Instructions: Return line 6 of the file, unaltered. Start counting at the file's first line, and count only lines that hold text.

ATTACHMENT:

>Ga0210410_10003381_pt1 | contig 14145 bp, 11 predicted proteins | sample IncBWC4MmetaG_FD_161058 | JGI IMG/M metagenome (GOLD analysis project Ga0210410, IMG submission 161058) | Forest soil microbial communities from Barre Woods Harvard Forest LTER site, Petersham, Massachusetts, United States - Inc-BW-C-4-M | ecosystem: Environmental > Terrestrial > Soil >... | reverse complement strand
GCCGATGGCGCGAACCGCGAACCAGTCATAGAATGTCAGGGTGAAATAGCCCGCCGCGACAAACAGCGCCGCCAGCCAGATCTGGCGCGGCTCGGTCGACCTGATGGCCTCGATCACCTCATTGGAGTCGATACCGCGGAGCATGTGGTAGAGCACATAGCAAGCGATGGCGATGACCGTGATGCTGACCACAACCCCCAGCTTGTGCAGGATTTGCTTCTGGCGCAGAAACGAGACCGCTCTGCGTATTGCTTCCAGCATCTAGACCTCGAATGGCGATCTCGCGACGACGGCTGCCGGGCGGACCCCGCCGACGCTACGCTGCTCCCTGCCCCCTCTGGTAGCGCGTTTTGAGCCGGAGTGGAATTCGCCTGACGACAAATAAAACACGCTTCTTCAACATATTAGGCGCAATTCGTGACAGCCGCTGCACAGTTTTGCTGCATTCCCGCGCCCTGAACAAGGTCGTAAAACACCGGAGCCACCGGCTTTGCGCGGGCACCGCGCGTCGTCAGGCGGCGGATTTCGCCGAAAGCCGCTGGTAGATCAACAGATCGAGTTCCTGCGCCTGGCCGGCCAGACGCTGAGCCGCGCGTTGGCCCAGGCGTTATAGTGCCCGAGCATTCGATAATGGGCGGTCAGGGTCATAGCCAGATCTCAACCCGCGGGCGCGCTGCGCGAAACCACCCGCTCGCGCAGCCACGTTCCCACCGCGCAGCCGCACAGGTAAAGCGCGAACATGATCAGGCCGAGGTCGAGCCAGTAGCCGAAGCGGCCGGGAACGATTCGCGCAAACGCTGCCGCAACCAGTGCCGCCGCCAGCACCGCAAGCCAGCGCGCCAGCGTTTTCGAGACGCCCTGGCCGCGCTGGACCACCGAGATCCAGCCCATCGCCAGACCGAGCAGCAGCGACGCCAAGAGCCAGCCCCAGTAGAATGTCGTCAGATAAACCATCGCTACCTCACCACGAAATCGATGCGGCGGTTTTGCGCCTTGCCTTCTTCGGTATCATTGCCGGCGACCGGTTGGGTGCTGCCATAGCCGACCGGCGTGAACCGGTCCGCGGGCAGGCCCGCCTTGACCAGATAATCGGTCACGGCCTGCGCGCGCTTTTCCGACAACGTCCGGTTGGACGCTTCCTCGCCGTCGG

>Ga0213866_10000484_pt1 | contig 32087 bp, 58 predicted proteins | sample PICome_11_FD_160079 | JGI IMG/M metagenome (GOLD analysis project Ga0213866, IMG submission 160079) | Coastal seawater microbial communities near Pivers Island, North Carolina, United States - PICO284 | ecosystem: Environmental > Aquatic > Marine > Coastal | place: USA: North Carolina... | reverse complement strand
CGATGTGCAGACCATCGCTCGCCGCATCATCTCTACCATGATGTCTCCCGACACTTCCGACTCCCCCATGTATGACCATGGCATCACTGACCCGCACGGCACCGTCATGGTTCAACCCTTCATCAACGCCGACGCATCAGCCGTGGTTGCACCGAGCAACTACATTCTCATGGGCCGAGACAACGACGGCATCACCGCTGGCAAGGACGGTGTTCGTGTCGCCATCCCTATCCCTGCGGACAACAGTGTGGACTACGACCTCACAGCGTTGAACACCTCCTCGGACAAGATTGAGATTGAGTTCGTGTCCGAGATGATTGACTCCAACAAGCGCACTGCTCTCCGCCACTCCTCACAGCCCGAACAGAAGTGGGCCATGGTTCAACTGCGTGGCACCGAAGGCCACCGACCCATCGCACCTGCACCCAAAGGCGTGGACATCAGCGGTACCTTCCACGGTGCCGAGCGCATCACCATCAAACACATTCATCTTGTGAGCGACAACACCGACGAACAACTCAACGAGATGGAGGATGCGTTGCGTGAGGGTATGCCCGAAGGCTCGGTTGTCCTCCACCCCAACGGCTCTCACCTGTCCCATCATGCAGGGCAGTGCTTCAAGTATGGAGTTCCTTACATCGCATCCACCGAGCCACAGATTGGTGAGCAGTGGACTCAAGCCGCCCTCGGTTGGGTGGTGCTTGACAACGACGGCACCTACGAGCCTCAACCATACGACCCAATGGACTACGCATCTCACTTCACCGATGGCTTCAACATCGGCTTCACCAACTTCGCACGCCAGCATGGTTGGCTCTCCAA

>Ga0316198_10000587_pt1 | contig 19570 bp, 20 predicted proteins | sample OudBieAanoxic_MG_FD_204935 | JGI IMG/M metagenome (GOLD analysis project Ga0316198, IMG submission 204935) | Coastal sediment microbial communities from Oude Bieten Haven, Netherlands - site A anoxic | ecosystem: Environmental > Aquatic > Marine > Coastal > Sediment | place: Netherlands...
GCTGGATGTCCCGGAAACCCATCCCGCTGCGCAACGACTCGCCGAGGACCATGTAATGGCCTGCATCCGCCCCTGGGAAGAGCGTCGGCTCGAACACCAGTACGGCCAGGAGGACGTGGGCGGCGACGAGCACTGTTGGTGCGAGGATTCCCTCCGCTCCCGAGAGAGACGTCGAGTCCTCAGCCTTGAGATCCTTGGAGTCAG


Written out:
GCTGGATGTCCCGGAAACCCATCCCGCTGCGCAACGACTCGCCGAGGACCATGTAATGGCCTGCATCCGCCCCTGGGAAGAGCGTCGGCTCGAACACCAGTACGGCCAGGAGGACGTGGGCGGCGACGAGCACTGTTGGTGCGAGGATTCCCTCCGCTCCCGAGAGAGACGTCGAGTCCTCAGCCTTGAGATCCTTGGAGTCAG